Large babies of diabetic moms 3 times more prone to obesity

diabetic mom

Study finds babies that are large for gestational age and born to mothers with gestational diabetes are at higher obesity risk

Large babies born to mothers who suffered from gestational diabetes are three times more likely than others to become obese as kids.

New research published in Diabetologia (the journal of the European Association for the Study of Diabetes [EASD]) has unravelled this connection.

The study is by Dr Padma Kaul (Department of Medicine, University of Alberta, Edmonton, AB, Canada) and co-authors.

There are multiple causes of being overweight or obese in childhood. Research has established that children who are born large are more likely to be larger in childhood.

Maternal weight, pre-pregnancy and gestational weight gain, and maternal diabetes status during pregnancy are established risk factors for having infants who are larger than their gestational age (LGA).

“Our study establishes that a larger proportion of excess weight in childhood can be attributed to LGA than maternal diabetes during pregnancy”

However, little is known about the relative impact of LGA and maternal diabetes during pregnancy on being overweight/obese in early childhood.

Rates of being overweight/obese at pre-school age ranged from 21% in the control group to 43% in the gestational diabetes/LGA group.

Rates of overweight/obesity were also high in the LGA/pre-existing diabetes group (36%) and the no diabetes/LGA group (35%).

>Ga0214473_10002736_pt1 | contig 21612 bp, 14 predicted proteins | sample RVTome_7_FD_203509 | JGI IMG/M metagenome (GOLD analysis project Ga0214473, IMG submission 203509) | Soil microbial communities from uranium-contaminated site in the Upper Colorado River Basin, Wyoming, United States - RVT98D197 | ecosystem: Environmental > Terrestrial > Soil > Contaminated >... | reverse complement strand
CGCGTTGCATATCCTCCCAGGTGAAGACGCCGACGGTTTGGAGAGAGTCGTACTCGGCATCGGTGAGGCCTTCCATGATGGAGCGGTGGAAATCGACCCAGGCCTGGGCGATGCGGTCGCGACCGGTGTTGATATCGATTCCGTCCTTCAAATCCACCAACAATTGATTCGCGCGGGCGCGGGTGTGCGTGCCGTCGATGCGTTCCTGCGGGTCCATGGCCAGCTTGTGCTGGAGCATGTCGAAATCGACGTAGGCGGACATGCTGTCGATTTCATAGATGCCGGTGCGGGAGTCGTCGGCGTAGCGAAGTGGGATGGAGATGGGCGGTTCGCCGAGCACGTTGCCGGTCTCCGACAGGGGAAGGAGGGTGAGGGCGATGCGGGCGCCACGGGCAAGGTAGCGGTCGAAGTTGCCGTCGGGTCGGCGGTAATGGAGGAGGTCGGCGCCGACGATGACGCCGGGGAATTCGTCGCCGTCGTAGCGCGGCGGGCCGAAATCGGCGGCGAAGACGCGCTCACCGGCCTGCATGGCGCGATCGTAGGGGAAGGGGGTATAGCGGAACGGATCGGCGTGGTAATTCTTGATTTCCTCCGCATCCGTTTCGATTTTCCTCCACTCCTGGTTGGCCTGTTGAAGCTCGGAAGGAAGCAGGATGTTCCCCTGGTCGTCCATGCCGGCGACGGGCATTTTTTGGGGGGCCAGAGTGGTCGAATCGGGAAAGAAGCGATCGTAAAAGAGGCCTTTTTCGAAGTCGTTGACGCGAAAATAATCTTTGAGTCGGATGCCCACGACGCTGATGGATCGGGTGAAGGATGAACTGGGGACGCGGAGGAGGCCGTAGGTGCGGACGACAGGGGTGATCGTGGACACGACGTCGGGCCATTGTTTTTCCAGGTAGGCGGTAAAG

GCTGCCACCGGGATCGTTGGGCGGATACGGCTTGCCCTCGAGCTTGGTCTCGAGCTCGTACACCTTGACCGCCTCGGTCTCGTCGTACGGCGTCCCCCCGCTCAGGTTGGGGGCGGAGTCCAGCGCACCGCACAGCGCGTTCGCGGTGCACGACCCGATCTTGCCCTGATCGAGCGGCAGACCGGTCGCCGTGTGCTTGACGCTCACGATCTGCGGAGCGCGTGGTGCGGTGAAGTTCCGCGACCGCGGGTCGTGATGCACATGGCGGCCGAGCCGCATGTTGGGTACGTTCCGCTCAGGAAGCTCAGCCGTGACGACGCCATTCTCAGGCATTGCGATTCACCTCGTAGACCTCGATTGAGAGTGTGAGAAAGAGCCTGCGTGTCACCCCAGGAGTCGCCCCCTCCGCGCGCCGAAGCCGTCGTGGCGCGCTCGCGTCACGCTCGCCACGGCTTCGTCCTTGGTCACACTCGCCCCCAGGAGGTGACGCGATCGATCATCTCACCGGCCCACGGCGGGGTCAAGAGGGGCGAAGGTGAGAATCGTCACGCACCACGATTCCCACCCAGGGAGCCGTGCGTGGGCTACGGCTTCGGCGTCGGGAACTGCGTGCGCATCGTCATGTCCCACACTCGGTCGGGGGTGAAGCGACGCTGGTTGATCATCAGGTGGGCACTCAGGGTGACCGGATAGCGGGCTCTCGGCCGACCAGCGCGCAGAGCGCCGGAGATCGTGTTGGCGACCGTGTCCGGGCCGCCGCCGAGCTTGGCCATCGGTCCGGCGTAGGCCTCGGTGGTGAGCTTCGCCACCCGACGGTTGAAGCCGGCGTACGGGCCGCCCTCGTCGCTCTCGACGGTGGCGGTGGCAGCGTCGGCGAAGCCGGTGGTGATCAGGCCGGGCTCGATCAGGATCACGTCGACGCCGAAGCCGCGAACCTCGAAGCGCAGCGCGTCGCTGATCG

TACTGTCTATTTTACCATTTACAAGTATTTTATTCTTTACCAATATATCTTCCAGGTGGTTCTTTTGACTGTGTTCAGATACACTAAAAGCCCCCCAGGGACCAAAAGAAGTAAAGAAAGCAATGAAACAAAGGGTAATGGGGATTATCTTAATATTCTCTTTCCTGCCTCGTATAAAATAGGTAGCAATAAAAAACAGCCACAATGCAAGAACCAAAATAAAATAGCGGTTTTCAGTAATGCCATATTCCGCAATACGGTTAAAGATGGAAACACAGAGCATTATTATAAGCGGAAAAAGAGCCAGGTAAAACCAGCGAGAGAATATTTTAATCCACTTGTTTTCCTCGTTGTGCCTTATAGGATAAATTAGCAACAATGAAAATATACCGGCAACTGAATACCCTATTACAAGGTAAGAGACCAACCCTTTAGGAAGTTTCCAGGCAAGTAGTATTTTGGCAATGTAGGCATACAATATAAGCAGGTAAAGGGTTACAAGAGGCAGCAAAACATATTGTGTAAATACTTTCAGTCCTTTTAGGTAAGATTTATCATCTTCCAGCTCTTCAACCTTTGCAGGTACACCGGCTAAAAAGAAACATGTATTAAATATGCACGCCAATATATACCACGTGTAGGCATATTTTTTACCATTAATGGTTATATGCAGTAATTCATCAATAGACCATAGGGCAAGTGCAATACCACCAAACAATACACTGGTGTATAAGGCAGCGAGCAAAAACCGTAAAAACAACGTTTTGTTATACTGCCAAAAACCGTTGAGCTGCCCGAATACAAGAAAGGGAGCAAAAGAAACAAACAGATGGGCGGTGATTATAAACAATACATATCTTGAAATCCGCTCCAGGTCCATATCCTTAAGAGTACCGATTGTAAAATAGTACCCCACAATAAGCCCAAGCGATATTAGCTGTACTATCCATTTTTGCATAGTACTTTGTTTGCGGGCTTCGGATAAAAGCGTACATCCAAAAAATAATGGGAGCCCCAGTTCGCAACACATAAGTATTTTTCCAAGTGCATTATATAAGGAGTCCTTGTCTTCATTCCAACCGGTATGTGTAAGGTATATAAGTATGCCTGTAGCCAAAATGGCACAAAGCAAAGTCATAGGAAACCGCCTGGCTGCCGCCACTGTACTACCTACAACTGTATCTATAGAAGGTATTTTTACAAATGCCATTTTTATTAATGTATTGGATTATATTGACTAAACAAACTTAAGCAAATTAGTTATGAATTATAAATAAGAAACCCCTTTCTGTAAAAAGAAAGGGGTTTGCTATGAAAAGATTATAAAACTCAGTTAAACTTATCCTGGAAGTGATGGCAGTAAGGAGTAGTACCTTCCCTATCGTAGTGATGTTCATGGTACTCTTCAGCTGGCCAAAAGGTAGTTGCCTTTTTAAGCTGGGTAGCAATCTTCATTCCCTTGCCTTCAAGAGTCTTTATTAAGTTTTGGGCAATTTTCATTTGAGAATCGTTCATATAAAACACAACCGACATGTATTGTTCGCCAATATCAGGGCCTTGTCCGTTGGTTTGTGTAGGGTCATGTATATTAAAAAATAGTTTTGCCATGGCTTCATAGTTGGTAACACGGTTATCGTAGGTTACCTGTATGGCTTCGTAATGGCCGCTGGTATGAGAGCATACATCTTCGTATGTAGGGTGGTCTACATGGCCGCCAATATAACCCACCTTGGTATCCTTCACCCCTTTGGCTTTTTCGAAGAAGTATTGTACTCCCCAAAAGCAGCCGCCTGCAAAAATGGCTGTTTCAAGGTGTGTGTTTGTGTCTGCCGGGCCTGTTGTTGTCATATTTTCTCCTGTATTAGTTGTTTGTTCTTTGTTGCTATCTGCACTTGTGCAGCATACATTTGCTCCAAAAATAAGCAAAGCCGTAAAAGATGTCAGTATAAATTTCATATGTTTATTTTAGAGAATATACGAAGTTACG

Statistical calculations showed that a child’s risk of being overweight/obese was near-trebled (2.79 times increased risk) if they were in the gestational diabetes/LGA group compared to the control no diabetes/AGA group.

In the pre-existing diabetes/LGA group and the no diabetes/LGA group, risk was doubled compared to controls, clearly indicating LGA as an independent risk factor for overweight/obesity in the child.

The authors explain that being LGA at birth is a potentially modifiable factor and this study highlights the need to better understand the factors associated with its incidence in order to develop strategies to reduce childhood overweight/obesity rates.

According to the authors, “Our study establishes that a larger proportion of excess weight in childhood can be attributed to LGA than maternal diabetes during pregnancy. We hope that these findings will reinforce public health campaigns advising women who are planning to get pregnant that, just like smoking, alcohol consumption and other lifestyle choices, their weight prior to getting pregnant, and weight gain and blood sugar control during pregnancy may have a significant impact on the future health of their children.”


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